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U.S. Senator Tammy Baldwin Applauds Investments in Wisconsin to Address the Heroin and Opioid Epidemic

Senator Baldwin announced funds for Wisconsin at community roundtable in Superior on the heroin and opioid epidemic

WASHINGTON, D.C. – U.S. Senator Tammy Baldwin applauded the U.S. Department of Health and Human Services’ (HHS) announcement awarding $2,576,107 for Wisconsin to help address the opioid and heroin epidemic. Senator Baldwin announced the funding at a community roundtable on the opioid and heroin epidemic that she hosted in Superior today.

“I’ve held roundtables across the state and heard from local law enforcement, health providers, families, elected officials on both sides of the aisle, and people working on the front lines to combat this crisis. I have also heard the stories from families who have lost loved ones,” said Senator Baldwin. “Today’s funding announcement is welcome news, but from what I am hearing today and across the state, Wisconsin communities need more. We need Washington to act immediately to provide additional emergency investments for local prevention, treatment and recovery efforts. Until we do, our job is not done and local communities will be without the support they need to effectively combat this crisis in Wisconsin.”

Senator Baldwin has held roundtable discussions on the heroin and opioid epidemic in Green Bay, La Crosse, Wausau, Viroqua, Ashland and Superior this year. This month, Senator Baldwin renewed her call for Senate Majority Leader Mitch McConnell to schedule a vote on legislation to provide funding to address the opioid and heroin epidemic when Congress returns to session after Labor Day. The legislation, introduced by Senator Jeanne Shaheen (D-NH) and cosponsored by Baldwin, would provide supplemental appropriations totaling $600 million to support the work of first responders, healthcare providers, and law enforcement as they continue to respond to this national emergency. In March, the legislation did not receive enough support from Senate Republicans to pass the Senate.

Today’s funding announcement is part of $53 million that HHS is awarding to 44 States, four tribes and the District of Columbia to improve access to treatment, reduce opioid related deaths, and strengthen prevention efforts. In total, Wisconsin will receive $2,576,107 with $1,371,616 coming from the Substance Abuse and Mental Health Services Administration (SAMHSA) and $1,204,491 coming from Centers for Disease Control and Prevention (CDC).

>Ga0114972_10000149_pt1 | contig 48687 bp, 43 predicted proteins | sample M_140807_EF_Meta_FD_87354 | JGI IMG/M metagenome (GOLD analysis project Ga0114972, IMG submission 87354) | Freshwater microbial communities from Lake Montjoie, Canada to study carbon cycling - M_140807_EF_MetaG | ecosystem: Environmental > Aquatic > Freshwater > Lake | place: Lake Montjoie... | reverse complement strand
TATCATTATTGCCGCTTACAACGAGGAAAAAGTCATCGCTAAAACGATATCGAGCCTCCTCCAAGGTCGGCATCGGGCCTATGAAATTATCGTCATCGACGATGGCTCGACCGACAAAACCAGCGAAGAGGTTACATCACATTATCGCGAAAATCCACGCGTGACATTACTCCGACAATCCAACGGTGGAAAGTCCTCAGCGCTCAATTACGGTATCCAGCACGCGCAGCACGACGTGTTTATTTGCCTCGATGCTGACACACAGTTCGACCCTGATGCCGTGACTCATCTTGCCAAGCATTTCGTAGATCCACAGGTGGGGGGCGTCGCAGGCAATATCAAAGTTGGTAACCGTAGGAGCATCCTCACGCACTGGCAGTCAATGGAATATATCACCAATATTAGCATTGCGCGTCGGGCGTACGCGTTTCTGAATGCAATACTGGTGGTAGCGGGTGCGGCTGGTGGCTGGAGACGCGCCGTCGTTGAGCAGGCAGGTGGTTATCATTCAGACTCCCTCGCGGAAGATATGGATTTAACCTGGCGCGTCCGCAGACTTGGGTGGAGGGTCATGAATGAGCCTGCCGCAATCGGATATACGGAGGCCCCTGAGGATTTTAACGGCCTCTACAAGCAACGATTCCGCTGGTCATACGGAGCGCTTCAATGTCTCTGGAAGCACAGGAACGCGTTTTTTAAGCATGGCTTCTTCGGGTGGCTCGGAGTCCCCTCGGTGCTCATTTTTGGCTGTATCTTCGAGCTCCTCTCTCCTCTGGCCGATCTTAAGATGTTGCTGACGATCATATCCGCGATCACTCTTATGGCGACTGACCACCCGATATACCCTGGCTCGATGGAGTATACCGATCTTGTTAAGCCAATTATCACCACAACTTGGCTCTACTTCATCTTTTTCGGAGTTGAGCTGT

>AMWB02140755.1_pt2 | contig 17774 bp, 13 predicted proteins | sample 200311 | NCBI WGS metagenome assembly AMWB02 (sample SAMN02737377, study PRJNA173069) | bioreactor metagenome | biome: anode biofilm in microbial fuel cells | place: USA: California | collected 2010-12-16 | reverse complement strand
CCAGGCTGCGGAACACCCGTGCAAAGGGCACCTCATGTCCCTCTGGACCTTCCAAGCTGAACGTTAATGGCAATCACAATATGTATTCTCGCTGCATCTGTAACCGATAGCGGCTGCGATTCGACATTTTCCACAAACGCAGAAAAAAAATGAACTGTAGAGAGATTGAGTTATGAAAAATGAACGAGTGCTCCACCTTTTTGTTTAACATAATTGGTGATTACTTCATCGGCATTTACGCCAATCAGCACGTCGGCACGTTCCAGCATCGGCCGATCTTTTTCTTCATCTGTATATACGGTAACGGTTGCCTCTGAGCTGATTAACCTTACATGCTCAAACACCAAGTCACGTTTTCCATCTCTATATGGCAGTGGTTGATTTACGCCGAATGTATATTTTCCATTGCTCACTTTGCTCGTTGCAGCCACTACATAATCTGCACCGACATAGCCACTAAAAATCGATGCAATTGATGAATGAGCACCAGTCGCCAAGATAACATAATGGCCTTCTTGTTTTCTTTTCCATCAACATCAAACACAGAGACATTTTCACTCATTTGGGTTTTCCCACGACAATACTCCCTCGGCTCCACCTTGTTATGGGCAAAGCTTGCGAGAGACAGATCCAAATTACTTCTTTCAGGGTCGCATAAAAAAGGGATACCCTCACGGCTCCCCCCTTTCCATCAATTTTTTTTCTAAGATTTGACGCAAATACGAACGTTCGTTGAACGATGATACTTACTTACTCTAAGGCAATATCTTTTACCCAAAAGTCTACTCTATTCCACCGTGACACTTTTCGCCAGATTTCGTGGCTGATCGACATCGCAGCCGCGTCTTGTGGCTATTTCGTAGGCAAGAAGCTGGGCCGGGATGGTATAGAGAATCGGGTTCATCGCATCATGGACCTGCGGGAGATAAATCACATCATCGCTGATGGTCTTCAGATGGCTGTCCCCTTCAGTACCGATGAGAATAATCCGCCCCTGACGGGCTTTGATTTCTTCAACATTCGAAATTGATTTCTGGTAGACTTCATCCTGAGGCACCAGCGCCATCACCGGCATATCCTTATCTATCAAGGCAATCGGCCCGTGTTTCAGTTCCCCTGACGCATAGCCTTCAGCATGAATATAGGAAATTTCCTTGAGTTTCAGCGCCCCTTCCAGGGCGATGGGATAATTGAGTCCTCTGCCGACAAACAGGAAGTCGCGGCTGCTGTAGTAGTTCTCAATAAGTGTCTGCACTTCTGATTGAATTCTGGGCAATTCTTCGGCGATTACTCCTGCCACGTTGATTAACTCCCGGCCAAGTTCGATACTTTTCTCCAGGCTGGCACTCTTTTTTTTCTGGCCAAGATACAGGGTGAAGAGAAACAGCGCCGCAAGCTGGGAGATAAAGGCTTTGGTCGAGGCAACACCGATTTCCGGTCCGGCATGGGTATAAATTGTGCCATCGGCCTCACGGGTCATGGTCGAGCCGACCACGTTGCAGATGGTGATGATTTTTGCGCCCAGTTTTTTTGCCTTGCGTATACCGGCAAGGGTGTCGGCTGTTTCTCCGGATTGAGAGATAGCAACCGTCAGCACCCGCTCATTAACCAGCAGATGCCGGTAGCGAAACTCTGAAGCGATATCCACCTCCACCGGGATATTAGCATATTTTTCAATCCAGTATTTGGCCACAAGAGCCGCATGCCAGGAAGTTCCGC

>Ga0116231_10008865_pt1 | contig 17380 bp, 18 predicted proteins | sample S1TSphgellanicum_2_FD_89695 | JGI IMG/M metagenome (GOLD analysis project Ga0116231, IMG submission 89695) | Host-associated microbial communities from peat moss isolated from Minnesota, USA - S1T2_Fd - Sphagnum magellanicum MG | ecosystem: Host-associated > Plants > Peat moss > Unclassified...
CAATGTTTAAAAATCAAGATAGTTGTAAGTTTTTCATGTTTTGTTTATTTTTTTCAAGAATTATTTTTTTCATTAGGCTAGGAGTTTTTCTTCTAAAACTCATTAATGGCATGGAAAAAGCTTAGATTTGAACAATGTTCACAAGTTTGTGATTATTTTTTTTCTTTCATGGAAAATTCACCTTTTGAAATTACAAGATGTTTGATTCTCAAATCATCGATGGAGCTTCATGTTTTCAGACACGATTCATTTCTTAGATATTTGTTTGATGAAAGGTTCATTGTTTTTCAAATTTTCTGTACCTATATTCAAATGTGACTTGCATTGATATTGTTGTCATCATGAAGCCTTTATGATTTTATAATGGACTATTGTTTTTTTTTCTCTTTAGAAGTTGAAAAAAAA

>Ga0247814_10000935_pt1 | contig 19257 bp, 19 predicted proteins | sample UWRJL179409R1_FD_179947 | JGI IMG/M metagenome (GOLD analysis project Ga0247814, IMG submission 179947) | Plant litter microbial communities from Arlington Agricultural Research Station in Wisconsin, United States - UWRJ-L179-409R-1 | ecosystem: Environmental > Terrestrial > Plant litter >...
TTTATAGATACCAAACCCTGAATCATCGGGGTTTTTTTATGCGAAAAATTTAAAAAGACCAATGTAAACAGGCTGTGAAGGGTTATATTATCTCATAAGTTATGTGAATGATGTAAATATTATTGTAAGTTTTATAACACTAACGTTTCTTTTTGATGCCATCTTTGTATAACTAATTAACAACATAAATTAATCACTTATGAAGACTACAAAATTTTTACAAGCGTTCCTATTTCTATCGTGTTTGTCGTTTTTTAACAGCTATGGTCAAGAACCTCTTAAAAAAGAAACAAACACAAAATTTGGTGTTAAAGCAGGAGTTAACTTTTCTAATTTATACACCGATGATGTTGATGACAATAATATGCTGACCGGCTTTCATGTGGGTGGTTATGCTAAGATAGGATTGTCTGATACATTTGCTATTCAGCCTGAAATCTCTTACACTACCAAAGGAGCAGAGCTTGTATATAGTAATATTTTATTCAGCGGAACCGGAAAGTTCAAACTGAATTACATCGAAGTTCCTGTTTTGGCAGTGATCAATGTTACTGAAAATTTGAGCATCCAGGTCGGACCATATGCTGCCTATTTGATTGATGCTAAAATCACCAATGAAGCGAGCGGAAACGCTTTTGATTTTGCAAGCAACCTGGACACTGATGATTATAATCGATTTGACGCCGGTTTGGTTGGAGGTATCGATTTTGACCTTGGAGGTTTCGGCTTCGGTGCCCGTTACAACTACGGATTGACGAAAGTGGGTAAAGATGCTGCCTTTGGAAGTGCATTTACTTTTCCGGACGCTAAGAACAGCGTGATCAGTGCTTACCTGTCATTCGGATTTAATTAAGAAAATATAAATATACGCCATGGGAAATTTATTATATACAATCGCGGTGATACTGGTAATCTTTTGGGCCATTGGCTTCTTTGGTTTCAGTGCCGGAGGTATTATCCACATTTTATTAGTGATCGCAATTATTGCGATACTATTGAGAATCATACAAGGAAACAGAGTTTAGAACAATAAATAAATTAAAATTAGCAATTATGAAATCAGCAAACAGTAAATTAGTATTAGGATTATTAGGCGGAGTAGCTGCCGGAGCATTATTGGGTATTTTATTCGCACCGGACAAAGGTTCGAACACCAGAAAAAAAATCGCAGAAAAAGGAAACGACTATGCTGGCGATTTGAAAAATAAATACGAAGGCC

Wisconsin’s funding from SAMHSA and CDC will be administered through the following programs:

  • The Prescription Drug Opioid Overdose Prevention Grants from SAMHSA to reduce opioid overdose-related deaths. Funding will support training on prevention of opioid overdose-related deaths as well as the purchase and distribution of naloxone to first responders. 
  • The Strategic Prevention Framework Partnerships for Prescription Drugs Grants from SAMHSA to strengthen drug abuse prevention efforts. The grant program provides an opportunity for states and tribal entities that have completed a Strategic Prevention Framework State Incentive Grant to target the priority issue of prescription drug misuse. The program is designed to raise awareness about the dangers of sharing medications and work with pharmaceutical and medical communities on the risks of overprescribing. The program also seeks to raise community awareness and bring prescription drug abuse prevention activities and education to schools, communities, parents, prescribers, and their patients.
  • The Prescription Drug Overdose: Prevention for States program from the CDC. This supplemental funding will support the ongoing work of awardees, allowing awardees to address issues such as high overdose death rates in tribal communities and improve toxicology and drug screening. States can use this funding to enhance prescription drug monitoring programs (PDMPs), further prevention efforts, and execute and evaluate strategies to improve safe prescribing practices.
  • The Enhanced State Surveillance of Opioid-Involved Morbidity and Mortality program from the CDC to better track fatal and nonfatal opioid-involved overdoses. States will use the funding to:
    • Increase the timeliness of reporting nonfatal and fatal opioid overdose and associated risk factors;
    • Disseminate surveillance findings to key stakeholders working to prevent opioid-involved overdoses; and
    • Share data with CDC to support improved multi-state surveillance of and response to opioid-involved overdoses.